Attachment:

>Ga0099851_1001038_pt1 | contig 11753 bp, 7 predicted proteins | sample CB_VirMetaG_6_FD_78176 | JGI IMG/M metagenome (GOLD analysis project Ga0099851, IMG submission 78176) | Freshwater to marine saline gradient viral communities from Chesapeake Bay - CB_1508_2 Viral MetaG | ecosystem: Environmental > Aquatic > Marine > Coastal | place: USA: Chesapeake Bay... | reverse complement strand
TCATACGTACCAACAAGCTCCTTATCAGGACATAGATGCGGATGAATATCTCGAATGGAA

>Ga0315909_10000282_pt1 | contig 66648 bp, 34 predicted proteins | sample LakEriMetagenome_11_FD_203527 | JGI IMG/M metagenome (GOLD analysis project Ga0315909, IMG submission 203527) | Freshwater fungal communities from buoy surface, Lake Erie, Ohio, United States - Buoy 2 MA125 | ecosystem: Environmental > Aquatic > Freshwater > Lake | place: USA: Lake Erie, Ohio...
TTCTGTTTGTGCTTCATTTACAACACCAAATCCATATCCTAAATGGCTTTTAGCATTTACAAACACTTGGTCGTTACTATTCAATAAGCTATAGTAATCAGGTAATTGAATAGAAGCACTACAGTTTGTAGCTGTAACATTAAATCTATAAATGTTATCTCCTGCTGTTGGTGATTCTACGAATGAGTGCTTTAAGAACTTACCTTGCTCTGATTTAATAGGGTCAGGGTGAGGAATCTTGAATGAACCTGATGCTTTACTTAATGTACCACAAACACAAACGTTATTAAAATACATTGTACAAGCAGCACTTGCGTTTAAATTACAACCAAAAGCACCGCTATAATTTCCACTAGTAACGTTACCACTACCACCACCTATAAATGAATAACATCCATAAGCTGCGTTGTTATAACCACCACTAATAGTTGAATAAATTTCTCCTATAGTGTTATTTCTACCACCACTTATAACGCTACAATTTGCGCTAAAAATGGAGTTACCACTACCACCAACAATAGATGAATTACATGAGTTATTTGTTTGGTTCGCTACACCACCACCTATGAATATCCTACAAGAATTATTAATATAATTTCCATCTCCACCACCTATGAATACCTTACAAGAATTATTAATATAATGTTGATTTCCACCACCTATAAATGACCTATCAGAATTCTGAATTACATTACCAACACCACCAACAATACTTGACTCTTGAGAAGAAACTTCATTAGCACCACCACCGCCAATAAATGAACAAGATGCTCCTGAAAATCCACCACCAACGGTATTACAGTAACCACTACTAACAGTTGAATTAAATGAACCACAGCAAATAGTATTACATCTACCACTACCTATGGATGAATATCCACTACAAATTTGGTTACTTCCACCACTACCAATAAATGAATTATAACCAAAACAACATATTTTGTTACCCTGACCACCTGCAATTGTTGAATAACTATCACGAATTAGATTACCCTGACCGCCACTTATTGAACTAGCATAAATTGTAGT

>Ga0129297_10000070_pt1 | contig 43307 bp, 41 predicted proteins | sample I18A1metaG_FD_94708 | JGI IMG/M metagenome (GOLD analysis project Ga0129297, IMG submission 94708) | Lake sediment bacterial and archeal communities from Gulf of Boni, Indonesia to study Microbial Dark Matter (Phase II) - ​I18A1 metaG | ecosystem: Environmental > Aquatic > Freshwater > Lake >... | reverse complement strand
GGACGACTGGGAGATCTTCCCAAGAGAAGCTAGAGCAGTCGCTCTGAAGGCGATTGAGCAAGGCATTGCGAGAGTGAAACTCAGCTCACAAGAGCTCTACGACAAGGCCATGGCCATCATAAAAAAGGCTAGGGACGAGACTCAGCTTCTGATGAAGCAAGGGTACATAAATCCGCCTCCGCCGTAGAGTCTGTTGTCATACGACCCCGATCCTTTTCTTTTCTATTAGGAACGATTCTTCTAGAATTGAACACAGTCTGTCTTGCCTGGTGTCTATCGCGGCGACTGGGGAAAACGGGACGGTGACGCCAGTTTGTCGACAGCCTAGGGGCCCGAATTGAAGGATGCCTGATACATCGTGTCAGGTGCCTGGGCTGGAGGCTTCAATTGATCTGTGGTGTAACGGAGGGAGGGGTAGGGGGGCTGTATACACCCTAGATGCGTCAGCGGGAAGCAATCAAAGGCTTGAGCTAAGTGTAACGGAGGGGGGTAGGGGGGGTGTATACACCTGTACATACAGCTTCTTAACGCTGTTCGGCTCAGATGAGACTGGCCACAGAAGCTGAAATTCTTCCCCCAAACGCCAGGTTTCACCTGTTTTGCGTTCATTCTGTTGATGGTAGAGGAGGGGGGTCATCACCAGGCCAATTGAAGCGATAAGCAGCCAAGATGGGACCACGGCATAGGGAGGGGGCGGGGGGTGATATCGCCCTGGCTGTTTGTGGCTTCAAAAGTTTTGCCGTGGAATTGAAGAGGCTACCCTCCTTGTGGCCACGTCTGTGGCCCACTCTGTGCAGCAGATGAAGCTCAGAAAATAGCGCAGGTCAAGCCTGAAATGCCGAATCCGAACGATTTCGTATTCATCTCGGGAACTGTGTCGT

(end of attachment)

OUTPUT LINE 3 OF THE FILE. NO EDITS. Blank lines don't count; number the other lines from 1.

>Ga0315909_10000282_pt1 | contig 66648 bp, 34 predicted proteins | sample LakEriMetagenome_11_FD_203527 | JGI IMG/M metagenome (GOLD analysis project Ga0315909, IMG submission 203527) | Freshwater fungal communities from buoy surface, Lake Erie, Ohio, United States - Buoy 2 MA125 | ecosystem: Environmental > Aquatic > Freshwater > Lake | place: USA: Lake Erie, Ohio...